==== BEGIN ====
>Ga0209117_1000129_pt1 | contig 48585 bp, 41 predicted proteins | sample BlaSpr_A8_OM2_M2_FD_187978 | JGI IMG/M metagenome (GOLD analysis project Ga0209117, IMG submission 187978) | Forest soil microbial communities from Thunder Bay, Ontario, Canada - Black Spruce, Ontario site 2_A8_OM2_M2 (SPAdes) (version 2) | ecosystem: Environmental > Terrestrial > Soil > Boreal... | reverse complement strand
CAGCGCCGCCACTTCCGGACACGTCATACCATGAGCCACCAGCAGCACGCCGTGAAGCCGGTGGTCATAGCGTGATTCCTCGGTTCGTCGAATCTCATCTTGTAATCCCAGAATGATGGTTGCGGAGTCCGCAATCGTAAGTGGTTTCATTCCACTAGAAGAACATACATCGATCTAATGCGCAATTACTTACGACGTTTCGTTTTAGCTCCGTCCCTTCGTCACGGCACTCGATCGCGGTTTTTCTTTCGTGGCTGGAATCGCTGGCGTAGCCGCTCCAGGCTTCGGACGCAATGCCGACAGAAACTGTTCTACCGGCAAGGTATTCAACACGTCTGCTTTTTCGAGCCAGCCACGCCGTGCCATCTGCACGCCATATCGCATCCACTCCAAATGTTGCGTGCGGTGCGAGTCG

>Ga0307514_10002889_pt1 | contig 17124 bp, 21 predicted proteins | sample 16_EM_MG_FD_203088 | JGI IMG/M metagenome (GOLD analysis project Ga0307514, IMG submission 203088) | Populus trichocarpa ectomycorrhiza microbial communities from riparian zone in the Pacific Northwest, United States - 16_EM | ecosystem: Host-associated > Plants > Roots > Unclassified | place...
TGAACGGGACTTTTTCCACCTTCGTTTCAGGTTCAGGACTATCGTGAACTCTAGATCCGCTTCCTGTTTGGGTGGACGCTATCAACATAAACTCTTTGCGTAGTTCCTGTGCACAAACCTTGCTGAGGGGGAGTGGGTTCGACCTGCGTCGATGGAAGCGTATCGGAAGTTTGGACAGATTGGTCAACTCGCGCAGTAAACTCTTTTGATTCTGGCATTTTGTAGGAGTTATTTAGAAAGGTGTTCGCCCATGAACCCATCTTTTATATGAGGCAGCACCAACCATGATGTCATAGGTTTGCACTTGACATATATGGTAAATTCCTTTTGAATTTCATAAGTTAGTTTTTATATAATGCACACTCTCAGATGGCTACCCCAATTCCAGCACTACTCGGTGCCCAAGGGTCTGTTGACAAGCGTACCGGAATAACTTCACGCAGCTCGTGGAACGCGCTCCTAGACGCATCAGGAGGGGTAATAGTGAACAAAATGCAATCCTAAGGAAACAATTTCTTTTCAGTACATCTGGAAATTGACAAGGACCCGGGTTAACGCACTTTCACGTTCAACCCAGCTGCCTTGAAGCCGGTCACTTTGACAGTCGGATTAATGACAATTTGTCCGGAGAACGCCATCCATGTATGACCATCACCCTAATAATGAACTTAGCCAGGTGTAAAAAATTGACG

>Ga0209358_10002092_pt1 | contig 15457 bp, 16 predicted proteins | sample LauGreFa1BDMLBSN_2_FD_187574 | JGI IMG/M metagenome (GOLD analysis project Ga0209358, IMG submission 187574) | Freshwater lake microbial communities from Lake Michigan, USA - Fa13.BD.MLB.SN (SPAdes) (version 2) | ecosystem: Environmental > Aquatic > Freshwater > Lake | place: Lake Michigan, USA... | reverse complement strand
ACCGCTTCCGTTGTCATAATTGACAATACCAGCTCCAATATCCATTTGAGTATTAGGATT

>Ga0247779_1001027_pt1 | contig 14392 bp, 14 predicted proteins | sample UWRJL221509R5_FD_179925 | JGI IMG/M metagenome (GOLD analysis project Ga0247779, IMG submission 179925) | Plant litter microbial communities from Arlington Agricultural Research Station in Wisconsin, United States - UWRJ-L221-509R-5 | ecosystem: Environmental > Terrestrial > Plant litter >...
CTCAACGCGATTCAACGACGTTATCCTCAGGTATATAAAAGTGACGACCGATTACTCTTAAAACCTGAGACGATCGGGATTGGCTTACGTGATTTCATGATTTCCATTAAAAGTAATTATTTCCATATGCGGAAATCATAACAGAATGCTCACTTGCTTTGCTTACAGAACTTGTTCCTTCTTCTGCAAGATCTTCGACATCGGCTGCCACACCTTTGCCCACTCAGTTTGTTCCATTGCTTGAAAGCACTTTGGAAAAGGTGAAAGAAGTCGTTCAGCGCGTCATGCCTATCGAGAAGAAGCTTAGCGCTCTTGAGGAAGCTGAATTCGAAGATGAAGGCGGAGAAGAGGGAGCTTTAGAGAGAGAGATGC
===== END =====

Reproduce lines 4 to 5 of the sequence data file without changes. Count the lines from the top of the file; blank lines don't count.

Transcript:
TGAACGGGACTTTTTCCACCTTCGTTTCAGGTTCAGGACTATCGTGAACTCTAGATCCGCTTCCTGTTTGGGTGGACGCTATCAACATAAACTCTTTGCGTAGTTCCTGTGCACAAACCTTGCTGAGGGGGAGTGGGTTCGACCTGCGTCGATGGAAGCGTATCGGAAGTTTGGACAGATTGGTCAACTCGCGCAGTAAACTCTTTTGATTCTGGCATTTTGTAGGAGTTATTTAGAAAGGTGTTCGCCCATGAACCCATCTTTTATATGAGGCAGCACCAACCATGATGTCATAGGTTTGCACTTGACATATATGGTAAATTCCTTTTGAATTTCATAAGTTAGTTTTTATATAATGCACACTCTCAGATGGCTACCCCAATTCCAGCACTACTCGGTGCCCAAGGGTCTGTTGACAAGCGTACCGGAATAACTTCACGCAGCTCGTGGAACGCGCTCCTAGACGCATCAGGAGGGGTAATAGTGAACAAAATGCAATCCTAAGGAAACAATTTCTTTTCAGTACATCTGGAAATTGACAAGGACCCGGGTTAACGCACTTTCACGTTCAACCCAGCTGCCTTGAAGCCGGTCACTTTGACAGTCGGATTAATGACAATTTGTCCGGAGAACGCCATCCATGTATGACCATCACCCTAATAATGAACTTAGCCAGGTGTAAAAAATTGACG

>Ga0209358_10002092_pt1 | contig 15457 bp, 16 predicted proteins | sample LauGreFa1BDMLBSN_2_FD_187574 | JGI IMG/M metagenome (GOLD analysis project Ga0209358, IMG submission 187574) | Freshwater lake microbial communities from Lake Michigan, USA - Fa13.BD.MLB.SN (SPAdes) (version 2) | ecosystem: Environmental > Aquatic > Freshwater > Lake | place: Lake Michigan, USA... | reverse complement strand